Assessing the Current Industrial Automation Paradigm

Industrial companies are still trying to preserve old processes and keep long outdated assets in an attempt to ride out what they believe to be a transitory “storm”. On the process side, they aim to create evolutionary transformation by gradual changes, focusing on ongoing enhancements of current operations using well established methodologies and technology rather than radical changes in process and business models. They continue to cling onto 30- to 40-year-old industrial automation systems, incurring considerable expenses in the process of conserving large, outdated machinery while striving to preserve conventional gross margins.

Such methods can be an expensive strategic business error in times of considerable change, resulting in major economic loss and perhaps the extinction of an industrial firm.

The reasons for this behaviour are easy to understand. Many of these companies’ development and competitiveness strategies are based on a conventional worldview that expects investment in manufacturing platforms that are largely hardware reliant, as well as processes that are frequently determined by the physical platform’s limitations.

However, in this age of digitisation, organisations no longer have to be held in check by the limitations of this traditional approach. The reality on the shop floor is that, in addition to smart machine functionality and operator know-how, software and interoperability of best of breed software solutions are what helps to establish true marketplace differentiation. The open nature of much of this new software now allows for a re-examination of how fundamental manufacturing floor processes are implemented. New software tools that work together are often what enables the agility, innovation, and consistent quality needed to compete.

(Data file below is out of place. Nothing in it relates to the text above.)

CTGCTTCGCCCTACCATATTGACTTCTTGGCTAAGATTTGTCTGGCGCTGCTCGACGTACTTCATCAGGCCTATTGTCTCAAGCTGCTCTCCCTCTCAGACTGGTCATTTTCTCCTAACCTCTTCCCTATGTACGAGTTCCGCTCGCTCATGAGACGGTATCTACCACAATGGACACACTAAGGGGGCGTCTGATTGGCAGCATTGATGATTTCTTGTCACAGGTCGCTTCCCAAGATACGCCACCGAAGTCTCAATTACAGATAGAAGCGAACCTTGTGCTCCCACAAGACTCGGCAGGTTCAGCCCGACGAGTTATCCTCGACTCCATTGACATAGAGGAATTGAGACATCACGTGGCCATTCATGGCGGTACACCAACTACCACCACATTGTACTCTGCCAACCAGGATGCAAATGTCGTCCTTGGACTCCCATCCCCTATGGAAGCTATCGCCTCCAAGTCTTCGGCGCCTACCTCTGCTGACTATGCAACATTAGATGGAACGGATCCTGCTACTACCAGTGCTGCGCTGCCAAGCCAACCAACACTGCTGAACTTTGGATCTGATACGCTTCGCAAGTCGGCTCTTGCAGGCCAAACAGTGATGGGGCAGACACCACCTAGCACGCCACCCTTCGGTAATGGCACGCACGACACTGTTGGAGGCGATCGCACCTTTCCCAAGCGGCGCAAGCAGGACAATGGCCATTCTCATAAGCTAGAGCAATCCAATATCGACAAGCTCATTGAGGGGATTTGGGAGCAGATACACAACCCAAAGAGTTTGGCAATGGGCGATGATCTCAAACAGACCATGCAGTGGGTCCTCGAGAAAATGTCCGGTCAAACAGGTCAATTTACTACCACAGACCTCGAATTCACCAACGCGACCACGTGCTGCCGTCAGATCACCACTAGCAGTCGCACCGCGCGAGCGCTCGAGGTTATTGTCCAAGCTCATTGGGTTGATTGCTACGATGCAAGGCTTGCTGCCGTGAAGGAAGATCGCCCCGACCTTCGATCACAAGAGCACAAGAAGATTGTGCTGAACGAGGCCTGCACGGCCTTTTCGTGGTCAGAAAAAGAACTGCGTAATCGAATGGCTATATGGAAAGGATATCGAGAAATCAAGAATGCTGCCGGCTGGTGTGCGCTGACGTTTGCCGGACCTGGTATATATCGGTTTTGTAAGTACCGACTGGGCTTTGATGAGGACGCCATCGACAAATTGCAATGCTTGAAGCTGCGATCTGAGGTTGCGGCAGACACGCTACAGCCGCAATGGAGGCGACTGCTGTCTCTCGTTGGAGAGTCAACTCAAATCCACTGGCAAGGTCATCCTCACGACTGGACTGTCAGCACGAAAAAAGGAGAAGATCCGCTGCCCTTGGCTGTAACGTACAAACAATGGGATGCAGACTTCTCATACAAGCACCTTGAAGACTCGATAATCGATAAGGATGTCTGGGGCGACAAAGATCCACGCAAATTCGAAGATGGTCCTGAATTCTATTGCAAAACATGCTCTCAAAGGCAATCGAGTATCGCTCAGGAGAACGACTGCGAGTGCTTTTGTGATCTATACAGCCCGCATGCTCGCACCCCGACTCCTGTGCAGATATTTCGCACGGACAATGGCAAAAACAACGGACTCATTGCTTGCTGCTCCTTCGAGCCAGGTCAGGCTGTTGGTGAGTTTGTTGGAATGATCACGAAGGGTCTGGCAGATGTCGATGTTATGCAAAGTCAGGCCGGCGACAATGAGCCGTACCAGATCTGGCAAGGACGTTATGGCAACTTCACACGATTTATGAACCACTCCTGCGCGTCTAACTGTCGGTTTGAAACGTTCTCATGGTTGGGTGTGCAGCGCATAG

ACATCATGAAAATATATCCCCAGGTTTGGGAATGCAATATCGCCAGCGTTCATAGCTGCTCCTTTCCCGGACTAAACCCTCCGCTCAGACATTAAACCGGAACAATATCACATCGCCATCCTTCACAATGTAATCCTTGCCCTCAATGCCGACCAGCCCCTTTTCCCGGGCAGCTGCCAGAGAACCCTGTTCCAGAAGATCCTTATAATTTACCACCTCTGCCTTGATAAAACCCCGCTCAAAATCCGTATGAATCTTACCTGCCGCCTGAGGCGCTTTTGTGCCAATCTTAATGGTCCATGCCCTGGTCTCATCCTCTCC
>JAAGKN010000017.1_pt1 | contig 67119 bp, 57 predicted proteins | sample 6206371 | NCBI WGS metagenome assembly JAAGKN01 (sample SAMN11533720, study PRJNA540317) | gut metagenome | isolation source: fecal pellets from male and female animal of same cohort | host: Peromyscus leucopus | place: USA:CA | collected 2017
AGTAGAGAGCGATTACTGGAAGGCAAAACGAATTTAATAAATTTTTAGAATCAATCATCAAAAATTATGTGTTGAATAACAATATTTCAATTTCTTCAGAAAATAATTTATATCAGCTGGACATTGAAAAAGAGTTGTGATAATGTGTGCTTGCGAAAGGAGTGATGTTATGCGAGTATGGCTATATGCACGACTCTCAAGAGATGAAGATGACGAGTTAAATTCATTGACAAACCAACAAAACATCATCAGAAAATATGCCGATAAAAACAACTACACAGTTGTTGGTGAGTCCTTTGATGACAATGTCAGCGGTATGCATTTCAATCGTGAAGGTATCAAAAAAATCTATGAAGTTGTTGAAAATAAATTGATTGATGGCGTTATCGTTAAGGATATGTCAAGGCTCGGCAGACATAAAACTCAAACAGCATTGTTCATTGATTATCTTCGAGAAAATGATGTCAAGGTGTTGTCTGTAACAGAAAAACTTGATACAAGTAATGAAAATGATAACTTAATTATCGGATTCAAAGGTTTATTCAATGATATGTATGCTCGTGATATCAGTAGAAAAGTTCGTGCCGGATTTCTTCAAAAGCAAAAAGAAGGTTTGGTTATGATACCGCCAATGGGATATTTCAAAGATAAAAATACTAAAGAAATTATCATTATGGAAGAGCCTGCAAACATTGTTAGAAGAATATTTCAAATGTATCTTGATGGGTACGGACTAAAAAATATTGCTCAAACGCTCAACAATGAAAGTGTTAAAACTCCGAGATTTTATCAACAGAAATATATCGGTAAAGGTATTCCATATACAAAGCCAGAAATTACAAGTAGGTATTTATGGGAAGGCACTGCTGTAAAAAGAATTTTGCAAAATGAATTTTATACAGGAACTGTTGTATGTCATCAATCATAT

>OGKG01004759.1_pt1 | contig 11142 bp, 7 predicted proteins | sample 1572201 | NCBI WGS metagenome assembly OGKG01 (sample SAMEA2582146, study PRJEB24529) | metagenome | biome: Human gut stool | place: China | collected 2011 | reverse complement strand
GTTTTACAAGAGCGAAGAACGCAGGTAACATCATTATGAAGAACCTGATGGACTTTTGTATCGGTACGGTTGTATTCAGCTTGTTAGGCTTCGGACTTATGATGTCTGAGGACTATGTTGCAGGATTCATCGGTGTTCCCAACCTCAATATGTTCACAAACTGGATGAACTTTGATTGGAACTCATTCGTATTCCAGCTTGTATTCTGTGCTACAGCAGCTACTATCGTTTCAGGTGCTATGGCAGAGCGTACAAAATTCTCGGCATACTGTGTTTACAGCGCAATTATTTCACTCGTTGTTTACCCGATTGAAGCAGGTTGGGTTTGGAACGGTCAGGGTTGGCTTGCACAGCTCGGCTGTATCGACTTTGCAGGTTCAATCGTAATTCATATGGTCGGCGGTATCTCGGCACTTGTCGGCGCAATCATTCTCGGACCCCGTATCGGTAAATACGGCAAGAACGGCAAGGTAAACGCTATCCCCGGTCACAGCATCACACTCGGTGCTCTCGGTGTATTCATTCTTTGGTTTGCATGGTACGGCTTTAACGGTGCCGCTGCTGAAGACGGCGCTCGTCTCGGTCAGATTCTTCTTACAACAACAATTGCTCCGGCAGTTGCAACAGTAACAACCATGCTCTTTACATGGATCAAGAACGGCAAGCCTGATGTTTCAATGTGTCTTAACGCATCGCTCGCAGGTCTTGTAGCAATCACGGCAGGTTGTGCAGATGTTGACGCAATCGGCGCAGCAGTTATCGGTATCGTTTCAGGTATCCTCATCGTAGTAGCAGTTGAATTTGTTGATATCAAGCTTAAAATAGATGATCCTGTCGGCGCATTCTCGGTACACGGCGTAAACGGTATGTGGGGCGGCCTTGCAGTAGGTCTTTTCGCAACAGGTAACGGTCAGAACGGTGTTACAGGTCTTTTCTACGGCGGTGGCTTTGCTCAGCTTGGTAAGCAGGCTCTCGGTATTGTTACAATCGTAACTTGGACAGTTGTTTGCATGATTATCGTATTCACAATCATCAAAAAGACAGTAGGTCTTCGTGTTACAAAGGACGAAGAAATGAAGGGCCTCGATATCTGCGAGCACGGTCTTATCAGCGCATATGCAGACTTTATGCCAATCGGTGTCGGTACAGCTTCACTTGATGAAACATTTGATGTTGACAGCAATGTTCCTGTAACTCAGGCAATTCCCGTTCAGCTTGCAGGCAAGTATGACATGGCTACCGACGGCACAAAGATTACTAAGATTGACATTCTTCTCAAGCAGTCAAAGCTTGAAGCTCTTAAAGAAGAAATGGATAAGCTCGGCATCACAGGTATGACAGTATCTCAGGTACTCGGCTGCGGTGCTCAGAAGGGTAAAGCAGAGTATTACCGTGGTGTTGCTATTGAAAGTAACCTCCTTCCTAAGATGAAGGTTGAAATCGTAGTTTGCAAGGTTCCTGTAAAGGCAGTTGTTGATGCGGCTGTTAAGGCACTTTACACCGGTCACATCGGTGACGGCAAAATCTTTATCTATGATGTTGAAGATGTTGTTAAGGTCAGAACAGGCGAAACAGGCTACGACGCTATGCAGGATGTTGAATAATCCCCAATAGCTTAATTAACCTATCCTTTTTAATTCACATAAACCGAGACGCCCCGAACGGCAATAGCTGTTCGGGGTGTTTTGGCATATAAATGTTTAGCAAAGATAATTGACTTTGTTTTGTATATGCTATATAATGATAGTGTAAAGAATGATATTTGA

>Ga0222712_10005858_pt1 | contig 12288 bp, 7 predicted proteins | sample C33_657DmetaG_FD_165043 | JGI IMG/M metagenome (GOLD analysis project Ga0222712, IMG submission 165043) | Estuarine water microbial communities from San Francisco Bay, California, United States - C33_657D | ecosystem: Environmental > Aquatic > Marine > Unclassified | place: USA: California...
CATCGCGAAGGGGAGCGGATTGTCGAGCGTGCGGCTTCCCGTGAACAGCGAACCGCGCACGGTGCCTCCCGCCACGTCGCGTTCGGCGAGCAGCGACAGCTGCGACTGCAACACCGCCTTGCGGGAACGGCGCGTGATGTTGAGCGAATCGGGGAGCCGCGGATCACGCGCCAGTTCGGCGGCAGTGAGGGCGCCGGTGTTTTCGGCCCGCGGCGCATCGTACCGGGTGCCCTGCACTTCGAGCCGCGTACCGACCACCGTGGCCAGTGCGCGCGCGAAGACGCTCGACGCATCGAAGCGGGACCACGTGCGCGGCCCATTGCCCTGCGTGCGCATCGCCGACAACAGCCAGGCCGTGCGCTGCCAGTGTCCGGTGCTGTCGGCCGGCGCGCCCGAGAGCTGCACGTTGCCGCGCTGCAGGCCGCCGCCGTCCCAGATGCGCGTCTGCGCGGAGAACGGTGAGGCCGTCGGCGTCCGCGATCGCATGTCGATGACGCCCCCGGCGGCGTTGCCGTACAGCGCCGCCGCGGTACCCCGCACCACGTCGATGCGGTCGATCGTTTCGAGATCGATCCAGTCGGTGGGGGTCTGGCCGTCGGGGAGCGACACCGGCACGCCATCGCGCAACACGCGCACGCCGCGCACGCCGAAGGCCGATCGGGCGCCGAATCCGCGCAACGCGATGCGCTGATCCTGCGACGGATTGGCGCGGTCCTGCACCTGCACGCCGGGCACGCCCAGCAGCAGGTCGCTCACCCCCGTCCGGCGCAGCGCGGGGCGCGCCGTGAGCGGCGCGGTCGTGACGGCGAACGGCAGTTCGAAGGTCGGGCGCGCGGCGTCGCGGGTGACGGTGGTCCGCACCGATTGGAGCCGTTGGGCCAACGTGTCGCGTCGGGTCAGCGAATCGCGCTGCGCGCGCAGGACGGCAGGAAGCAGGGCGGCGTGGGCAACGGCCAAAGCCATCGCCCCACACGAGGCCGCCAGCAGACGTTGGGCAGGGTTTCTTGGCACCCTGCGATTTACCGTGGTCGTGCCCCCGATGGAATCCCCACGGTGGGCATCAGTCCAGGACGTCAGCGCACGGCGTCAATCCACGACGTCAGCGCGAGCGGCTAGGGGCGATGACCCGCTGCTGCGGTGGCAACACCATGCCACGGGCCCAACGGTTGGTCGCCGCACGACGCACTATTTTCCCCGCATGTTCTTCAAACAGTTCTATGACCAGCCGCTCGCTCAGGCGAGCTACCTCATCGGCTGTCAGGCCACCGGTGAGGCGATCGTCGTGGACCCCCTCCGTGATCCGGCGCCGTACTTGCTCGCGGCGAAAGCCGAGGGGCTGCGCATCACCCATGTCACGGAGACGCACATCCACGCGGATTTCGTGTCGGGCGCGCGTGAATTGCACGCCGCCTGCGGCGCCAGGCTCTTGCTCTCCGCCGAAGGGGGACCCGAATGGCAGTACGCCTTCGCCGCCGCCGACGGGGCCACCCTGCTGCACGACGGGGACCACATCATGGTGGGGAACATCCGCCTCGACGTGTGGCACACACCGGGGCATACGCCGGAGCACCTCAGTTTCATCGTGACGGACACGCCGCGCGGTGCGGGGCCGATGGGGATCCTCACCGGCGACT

The significance of this paradigm shift, from highly constrained processes limited by hardware to more open and process agility-enabling software, is only just beginning to impact the decision-making process of manufacturing stakeholders who are looking to uncover new sources of process efficiencies. Many recognise that a history of investment in closed, propriety hardware and software platforms runs counter to the goal of increased productivity. The fact that many hardware architectures and platforms are still more closed or proprietary than open presents a growing list of constraints, restrictions, and artificial limits that are hurting manufacturers’ ability to innovate and compete. Without a more open approach to industrial automation, similar to what has happened with open-source code in the world of IT, manufacturers have to live with the fact that most of their systems will continue to operate at only 60-70 % of their true capacity.